As our 11 years of friendship trots along, I know these kinds of conversations and nights will occur more and more until our kids are dragging us by the sleeves telling us they want to go home.

Oh, how “old” will we feel then?

You can go through life and make new friends every year – every month practically – but there was never any substitute for those friendships of childhood that survive into adult years. Those are the ones in which we are bound to one another with hoops of steel.
― Alexander McCall Smith, The No. 1 Ladies’ Detective Agency

logo Sincerely, Loewe

P.S. the image is from an anime called Anohana: The Flower We Saw That Day. It is the story of a group of childhood friends who drifted apart over the years but come back together to fulfill a final goal.

P.P.S. Also a response to Daily Post’s prompt: I’ve Become My Parents


9 thoughts on “We Are Our Parents

  1. I wouldn’t call hanging out with friends reminiscing “old age” stuff- at your green banana age. ;-) It’s more like sharing common history/experiences, which is always a blast at any age. If you were in HS and met some old friends from junior high or elementary, it would be the same way talking about the past and catching up.

    It’s not “feeling old talk” until the conversation is dominated by illness, hospitals, funerals, politics, retiring, insurance, wills, etc,…haha!

    You’re in the age decade of maximum opportunities with minimum risk- combined with some pretty incredible breakthroughs in technology and communication- good times! =)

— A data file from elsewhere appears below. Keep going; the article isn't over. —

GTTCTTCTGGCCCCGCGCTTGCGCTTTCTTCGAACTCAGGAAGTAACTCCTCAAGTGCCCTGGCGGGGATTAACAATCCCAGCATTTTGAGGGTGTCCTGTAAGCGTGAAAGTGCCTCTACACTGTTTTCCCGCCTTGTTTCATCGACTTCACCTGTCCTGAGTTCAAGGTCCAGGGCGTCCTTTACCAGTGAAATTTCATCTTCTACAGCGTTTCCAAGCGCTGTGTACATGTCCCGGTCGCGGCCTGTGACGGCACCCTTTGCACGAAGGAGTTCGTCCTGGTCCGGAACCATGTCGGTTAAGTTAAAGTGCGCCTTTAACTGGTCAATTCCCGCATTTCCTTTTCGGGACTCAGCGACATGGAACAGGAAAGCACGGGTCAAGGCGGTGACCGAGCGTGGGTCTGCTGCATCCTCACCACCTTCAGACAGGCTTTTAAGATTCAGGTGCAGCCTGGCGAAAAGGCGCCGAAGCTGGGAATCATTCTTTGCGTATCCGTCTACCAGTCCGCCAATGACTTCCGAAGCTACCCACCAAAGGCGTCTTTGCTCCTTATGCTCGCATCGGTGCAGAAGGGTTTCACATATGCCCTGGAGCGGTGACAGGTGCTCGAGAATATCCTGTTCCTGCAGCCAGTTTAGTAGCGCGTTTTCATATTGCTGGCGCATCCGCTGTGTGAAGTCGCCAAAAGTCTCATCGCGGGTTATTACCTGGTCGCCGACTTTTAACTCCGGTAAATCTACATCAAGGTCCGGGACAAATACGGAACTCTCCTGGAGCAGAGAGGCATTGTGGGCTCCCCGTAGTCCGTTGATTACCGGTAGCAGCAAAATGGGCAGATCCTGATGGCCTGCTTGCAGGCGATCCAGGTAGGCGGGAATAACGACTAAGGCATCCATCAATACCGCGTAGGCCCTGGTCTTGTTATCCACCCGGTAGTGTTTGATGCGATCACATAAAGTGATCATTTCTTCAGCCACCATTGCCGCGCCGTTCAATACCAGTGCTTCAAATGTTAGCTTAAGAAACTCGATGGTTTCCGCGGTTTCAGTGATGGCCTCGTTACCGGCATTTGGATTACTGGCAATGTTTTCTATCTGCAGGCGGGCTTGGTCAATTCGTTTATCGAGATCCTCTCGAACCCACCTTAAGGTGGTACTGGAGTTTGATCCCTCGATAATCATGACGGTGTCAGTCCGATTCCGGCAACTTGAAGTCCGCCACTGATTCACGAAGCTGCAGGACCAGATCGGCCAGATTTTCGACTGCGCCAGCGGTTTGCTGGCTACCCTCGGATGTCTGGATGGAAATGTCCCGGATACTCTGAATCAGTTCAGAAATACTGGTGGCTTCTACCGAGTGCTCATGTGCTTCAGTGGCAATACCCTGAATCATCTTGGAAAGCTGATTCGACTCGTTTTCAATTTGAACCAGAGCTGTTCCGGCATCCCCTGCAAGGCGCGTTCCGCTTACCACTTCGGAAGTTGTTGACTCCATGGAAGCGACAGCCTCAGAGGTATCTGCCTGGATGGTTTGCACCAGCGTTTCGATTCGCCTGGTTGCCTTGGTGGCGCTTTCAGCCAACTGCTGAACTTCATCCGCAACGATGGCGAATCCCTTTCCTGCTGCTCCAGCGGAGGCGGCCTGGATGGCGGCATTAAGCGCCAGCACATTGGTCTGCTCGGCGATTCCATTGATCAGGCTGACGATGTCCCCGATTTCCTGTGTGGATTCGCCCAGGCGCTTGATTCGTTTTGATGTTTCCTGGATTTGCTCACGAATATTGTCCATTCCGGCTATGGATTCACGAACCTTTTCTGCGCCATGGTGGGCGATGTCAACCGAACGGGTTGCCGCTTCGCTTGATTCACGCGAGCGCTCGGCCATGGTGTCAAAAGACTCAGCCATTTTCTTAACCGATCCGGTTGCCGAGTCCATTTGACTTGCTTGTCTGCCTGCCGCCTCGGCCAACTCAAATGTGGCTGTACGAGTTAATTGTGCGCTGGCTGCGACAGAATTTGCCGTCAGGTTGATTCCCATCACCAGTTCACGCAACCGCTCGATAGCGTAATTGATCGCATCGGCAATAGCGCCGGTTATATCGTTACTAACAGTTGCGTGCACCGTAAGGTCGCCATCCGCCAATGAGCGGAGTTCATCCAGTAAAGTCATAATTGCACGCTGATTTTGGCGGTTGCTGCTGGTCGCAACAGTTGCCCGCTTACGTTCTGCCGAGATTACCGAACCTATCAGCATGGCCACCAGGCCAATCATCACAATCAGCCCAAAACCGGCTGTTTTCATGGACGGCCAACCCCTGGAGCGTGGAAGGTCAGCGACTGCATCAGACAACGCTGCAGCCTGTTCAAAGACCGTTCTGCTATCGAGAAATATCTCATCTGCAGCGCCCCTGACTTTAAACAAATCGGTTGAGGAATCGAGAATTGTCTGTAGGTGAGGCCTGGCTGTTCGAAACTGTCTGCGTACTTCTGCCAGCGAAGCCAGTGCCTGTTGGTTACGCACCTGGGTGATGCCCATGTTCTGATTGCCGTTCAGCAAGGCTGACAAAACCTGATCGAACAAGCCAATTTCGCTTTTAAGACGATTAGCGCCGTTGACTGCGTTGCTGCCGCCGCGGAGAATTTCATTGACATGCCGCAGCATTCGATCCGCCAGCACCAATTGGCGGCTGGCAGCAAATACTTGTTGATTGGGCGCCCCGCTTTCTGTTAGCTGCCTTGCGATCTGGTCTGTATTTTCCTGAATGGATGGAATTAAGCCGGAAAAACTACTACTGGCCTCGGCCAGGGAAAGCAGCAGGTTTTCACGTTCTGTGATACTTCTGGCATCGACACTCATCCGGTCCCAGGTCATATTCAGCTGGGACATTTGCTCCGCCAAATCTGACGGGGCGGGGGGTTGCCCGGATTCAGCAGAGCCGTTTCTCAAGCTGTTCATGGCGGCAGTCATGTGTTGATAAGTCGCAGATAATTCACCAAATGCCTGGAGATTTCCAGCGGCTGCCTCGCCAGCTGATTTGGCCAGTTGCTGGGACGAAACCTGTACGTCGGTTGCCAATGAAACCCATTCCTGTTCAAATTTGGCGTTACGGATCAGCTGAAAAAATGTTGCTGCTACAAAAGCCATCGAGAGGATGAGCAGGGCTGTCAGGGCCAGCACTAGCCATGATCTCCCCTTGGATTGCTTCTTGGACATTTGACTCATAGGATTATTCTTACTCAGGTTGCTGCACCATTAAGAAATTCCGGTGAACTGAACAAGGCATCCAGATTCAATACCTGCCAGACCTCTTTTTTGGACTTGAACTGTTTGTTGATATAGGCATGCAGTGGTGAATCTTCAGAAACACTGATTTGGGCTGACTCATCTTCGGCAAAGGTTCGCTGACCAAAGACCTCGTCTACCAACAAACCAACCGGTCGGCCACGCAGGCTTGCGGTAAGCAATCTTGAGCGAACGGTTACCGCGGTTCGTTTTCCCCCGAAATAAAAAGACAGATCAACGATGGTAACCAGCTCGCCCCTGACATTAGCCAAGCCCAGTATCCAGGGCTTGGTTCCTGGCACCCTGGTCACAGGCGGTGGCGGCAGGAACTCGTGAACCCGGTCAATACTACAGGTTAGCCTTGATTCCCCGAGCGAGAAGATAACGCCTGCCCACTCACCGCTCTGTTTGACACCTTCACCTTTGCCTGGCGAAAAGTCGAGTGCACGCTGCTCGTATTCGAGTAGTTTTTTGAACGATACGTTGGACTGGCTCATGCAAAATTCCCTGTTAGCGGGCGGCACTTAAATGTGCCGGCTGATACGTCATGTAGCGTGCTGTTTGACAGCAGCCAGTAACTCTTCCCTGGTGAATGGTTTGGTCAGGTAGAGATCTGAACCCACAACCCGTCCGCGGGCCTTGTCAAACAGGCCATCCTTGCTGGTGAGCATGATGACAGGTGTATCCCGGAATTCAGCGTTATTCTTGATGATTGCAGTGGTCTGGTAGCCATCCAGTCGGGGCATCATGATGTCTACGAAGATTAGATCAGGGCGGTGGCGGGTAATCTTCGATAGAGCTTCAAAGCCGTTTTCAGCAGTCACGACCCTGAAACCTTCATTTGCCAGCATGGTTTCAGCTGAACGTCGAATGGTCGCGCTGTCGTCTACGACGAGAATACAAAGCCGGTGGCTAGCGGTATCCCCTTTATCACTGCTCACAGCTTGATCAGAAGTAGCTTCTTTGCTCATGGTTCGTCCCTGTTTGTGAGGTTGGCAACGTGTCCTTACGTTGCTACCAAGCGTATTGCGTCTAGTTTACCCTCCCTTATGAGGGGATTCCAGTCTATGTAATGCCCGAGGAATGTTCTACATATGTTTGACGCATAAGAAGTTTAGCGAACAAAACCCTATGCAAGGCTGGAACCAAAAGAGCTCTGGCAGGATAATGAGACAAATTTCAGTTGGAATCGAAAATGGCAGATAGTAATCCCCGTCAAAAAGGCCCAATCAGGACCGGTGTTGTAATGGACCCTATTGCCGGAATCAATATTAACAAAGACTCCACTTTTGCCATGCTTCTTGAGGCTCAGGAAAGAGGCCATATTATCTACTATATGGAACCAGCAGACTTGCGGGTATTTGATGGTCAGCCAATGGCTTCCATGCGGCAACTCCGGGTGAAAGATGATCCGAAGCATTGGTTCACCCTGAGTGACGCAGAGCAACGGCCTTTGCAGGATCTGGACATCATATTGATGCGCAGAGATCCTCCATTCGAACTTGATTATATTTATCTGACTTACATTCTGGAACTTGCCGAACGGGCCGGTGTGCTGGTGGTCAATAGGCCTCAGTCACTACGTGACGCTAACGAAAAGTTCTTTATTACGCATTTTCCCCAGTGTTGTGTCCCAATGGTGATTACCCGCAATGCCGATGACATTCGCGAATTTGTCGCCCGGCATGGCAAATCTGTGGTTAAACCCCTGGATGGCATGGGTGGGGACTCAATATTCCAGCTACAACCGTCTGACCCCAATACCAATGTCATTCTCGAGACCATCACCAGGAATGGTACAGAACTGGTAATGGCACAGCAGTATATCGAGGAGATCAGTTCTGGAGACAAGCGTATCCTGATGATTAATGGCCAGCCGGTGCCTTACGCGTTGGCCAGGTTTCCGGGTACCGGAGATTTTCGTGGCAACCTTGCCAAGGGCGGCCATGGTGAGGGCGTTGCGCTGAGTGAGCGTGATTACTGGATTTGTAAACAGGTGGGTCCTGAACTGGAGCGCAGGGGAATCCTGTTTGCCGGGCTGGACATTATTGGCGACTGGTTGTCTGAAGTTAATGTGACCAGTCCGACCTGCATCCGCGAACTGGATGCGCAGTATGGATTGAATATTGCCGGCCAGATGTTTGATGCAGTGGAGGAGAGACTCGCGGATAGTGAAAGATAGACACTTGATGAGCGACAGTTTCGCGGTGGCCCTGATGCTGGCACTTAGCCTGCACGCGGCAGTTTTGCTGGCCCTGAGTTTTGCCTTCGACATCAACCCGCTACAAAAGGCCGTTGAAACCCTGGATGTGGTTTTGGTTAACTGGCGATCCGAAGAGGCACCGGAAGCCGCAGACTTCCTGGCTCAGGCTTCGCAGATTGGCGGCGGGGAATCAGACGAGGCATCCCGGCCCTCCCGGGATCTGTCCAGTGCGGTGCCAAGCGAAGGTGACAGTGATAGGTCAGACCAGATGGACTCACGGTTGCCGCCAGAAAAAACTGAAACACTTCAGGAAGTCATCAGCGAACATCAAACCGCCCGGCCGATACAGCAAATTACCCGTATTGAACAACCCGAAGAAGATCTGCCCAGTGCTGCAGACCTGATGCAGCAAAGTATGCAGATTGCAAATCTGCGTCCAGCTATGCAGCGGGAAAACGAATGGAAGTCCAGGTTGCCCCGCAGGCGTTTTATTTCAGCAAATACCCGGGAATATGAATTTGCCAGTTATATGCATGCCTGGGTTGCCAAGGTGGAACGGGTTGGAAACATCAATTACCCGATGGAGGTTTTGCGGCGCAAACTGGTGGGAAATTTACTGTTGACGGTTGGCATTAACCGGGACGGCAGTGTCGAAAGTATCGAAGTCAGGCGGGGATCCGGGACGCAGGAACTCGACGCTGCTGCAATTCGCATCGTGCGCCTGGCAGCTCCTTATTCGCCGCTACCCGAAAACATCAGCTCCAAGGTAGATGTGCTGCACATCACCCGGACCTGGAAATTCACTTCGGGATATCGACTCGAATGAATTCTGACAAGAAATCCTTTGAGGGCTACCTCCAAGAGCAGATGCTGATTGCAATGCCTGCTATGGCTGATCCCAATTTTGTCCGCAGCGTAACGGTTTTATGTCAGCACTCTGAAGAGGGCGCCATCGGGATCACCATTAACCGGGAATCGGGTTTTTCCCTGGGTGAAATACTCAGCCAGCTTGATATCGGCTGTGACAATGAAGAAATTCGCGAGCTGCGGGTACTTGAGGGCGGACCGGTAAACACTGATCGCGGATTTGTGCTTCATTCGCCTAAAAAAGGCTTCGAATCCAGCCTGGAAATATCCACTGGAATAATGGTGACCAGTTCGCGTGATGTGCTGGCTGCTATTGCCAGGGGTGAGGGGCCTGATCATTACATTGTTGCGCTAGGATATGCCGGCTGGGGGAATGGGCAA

1. Green banana age, ha!

      Adult talks of illness and all those other things don’t seem like good conversation topics under the influence. Alcohol amplifies feelings, might as well amplify positive ones.

      I agree about the 20’s being a great decade to live in (but then again, what do I know? Not like I’ve tried the other decades yet).

      Thanks for reading!

  2. I’m 23, so I know exactly what you’re going through. I’ve been contemplating the recognition of my own mortality, that one day in the future there will be no more Matt. I’ve heard it called a “quarter-life crisis.” Haha.

    Nice to meet you, by the way. I’m Matt. I love your blog!

  3. I totally relate to your experience! :’) the part where you feel like you’re a 13 year old is spot on! so excited to go with your life but clinging to the familiar things (whether deliberately or not).

    But that’s true really what’s best is to have friends to share these experiences with, to reminisce on the past and laugh at your mistakes. They’re like these constants in our lives – they’re still there even if a lot has changed ^__^

    1. Thanks for reading and commenting :)

      I agree completely about clinging onto what is familiar to us and having friends be the constant against time. Sometimes the best mirror of how much you have grown is the growth you see in your friends as well.

To Loewe: